Formation and Evolution of Groups in Large Social Networks
Daniel P. Huttenlocher
Mauldin Auditorium (NSH 1305 )
Talk 3:30 pm
This talk will consider factors that influence people
to join communities, and in turn how communities develop and evolve over time.
While there is a long history of research on such questions in the social
sciences, recent online records of social interactions offer an unprecedented
ability to study these issues at a large scale. We have been
investigating questions such as what properties of social networks influence
whether individuals will join communities, how the influence of social ties
compares with other factors such as shared interests, and what causes
communities to grow more or less rapidly. We are studying these questions using
several sources of data including LiveJournal, Wikipedia and DBLP, each of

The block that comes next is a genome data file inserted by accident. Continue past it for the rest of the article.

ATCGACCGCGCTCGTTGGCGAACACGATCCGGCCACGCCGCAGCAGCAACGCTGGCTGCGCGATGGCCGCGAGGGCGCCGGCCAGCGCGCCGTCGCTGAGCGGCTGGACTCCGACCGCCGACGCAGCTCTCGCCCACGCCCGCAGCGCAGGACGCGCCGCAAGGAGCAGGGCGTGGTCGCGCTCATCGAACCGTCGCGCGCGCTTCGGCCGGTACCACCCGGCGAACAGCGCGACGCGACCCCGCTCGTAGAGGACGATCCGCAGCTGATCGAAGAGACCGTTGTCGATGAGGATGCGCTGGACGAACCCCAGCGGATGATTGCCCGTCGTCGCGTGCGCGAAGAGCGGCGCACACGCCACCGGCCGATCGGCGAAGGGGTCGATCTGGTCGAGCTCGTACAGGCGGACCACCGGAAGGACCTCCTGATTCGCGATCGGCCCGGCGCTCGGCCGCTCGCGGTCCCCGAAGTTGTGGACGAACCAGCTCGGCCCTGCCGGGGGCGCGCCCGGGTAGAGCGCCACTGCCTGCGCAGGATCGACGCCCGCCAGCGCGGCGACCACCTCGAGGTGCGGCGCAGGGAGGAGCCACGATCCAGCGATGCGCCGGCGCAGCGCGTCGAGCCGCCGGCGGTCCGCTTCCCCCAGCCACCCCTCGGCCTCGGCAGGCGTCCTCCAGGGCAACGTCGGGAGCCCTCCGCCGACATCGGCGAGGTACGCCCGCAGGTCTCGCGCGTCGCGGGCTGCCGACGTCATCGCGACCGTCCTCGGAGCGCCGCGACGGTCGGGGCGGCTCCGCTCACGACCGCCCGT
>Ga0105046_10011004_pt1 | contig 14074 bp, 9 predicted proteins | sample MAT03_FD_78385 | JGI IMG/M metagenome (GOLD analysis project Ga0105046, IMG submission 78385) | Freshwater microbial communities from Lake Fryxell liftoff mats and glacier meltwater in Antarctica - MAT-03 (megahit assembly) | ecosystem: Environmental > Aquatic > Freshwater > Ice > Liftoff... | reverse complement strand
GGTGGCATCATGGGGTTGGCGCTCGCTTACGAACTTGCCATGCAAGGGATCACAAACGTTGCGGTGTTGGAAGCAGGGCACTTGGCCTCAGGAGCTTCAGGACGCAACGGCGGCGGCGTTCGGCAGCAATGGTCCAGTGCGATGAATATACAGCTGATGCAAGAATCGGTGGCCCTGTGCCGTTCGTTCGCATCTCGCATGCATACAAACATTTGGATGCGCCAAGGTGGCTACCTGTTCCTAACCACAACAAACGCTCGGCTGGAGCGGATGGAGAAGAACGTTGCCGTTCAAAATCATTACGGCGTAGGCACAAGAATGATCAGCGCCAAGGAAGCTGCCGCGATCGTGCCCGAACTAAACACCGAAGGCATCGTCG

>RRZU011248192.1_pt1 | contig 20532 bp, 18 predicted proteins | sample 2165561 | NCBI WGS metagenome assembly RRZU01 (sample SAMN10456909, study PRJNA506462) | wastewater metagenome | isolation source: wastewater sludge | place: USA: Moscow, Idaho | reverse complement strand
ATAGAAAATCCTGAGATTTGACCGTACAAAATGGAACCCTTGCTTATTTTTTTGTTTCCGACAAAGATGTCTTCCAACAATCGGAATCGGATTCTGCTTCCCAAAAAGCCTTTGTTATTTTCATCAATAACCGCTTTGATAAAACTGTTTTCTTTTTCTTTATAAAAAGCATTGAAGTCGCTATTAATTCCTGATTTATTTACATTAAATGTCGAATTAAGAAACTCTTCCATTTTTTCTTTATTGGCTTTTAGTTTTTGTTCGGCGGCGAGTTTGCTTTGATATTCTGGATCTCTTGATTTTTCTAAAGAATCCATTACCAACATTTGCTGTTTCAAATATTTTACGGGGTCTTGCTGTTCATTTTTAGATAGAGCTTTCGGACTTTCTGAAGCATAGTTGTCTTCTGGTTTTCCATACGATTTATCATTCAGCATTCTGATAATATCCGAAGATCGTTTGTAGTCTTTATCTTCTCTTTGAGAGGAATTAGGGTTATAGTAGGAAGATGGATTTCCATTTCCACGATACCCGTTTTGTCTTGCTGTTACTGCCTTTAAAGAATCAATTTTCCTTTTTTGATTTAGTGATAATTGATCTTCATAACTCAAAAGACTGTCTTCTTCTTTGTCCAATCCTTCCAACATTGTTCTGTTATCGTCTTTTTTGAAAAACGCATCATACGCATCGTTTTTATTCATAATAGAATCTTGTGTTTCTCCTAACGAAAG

which provides both social ties and explicit user-defined communities. We
find surprising consistency across datasets in terms of how a person's
propensity to join a community depends on the number of social ties to that
community. In contrast, the relative importance of social ties versus
shared interests seems to depend considerably on the setting.
This is joint work with Lars Backstrom, Dan Cosley, David Crandall, Jon Kleinberg, Xiangyang Lan and Sid Suri.
Dan Huttenlocher is the John P. and Rilla Neafsey
Professor of Computing, Information Science and Business at
For appointments, please contact Alexei Efros (firstname.lastname@example.org)